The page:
Fourth and finally, if internal authority is based on what one senses in their heart, then how one “feels”
has inflated authority. People are paying attention to their intuitive sense of whether a situation feels right or a person makes them feel good. Friends, partners, even church communities, will be measured partly by their therapeutic
value. Those with internal authority believe they can “sense” whether or not someone is a good person.
Morality is based increasingly on an inner sense of right and wrong. Churches (or any other voluntary organization) are useful to the degree that it adds to my personal sense of wellbeing. When that is no longer the case, I should leave. After all, I am on my own private journey toward wholeness. One should expect ecclesial loyalty to be low.
There is still hope for Christianity in Canada
I am suggesting that the greatest obstacle to Christian discipleship in Canada is this move from external to internal authority. It is hard for Canadians to accept the Lordship of Christ (an external authority) in their lives if they embrace internal authority. However, there is still hope, even if the culture is not always supportive of clergy goals.
First, not all laity have embraced an internal locus of authority. In reality, the polar opposites of fully embracing external authority or internal authority have always existed along a continuum, with most people in between these extremes. Those who are actively involved in a church probably have more external authority, and those who rarely attend or are younger probably lean toward more internal authority. Still, about three-quarters of the regularly-attending evangelical laypeople I interviewed showed evidence of internal authority. The key for clergy is to help them realize that the society around them is not neutral; it is like a great river whose current is pulling them in the direction of internal authority.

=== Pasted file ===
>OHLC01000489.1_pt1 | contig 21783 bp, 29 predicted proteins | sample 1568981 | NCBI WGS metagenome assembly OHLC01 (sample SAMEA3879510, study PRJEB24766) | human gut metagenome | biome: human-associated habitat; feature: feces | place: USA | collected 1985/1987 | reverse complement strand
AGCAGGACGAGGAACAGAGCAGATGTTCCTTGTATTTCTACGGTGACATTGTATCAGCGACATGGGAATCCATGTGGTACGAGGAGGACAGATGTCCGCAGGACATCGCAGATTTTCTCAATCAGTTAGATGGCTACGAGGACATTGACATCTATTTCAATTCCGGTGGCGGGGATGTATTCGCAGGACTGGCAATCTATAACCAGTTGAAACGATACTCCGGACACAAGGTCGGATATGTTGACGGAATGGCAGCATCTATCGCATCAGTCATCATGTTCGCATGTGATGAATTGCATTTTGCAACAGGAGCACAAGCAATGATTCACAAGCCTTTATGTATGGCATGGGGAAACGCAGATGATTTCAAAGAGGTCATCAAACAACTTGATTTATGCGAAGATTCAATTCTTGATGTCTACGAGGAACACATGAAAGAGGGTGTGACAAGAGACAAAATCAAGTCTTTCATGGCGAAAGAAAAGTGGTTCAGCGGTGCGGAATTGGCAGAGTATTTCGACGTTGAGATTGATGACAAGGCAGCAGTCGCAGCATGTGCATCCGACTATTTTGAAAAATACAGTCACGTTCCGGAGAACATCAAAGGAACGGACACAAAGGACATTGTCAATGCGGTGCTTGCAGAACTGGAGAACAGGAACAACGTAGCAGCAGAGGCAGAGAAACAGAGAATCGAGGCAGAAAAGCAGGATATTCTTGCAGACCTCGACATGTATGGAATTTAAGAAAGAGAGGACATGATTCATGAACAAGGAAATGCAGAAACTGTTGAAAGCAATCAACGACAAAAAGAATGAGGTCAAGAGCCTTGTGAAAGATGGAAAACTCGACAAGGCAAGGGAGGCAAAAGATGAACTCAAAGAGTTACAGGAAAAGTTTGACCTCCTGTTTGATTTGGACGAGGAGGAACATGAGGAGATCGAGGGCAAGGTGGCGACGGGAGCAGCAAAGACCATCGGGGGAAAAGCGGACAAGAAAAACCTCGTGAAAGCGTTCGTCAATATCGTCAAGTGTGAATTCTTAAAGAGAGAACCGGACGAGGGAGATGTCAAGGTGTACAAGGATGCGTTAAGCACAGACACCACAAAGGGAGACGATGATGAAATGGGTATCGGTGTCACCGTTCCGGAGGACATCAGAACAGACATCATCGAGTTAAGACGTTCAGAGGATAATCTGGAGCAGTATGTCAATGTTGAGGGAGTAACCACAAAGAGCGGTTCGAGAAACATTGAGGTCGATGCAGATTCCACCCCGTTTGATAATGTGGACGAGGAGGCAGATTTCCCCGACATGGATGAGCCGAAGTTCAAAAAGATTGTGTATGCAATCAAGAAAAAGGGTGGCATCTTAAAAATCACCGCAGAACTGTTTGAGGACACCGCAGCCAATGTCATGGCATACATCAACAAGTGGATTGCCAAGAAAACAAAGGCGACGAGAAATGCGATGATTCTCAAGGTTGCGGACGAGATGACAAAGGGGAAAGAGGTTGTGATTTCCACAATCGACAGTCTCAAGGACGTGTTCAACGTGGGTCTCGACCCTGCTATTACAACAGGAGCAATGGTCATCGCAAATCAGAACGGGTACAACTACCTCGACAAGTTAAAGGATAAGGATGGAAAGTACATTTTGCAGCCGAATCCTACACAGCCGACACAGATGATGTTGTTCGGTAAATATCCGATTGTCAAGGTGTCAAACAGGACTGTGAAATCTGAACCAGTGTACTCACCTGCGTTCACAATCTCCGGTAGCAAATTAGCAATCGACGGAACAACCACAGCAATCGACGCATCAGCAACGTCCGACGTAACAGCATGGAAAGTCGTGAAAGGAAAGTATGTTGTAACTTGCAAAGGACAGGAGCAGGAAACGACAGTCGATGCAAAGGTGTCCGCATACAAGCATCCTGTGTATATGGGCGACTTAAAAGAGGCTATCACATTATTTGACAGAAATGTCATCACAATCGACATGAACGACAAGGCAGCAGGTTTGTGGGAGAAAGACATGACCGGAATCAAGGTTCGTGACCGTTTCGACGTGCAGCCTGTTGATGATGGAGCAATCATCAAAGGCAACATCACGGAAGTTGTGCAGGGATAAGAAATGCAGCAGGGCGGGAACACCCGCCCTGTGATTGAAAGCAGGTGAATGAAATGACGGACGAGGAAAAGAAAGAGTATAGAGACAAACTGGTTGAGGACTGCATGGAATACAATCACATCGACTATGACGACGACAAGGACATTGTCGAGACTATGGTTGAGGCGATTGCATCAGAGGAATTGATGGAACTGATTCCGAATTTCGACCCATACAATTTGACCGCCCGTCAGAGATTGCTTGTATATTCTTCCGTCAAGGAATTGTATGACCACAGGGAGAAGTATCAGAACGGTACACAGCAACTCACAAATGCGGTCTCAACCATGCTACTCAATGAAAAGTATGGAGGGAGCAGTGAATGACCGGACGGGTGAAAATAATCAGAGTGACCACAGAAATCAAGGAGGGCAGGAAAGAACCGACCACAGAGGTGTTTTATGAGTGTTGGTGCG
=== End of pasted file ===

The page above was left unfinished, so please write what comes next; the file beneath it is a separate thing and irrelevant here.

Second, clergy (and parents and teachers) can increase their influence on their laity (or youth or students) by forming stable, warm relationships with them. If Canadians are increasingly listening to what they sense in their heart, then warm relationships are the key to their hearts. If they sense that you are authentic, caring, and want them to flourish, then your voice can rise above the cacophony of messages they receive virtually and in-person. Even if your time with them is dwarfed by their time online, your words can have added weight. And, let’s not forget that the Holy Spirit helps when we pray.
Yes, fewer Canadians are listening to clergy, not only because they are distracted by online stimuli but also because they are less likely to enter a church. Most feel the church cannot help them in their private journey toward inner peace. Increasingly, they look to counsellors and online influencers to help them find wholeness. Yet, even a private journey can benefit from some guidance along the way, and people still sense that they have spiritual needs and desire community support. This is where the clergy and the church can step in.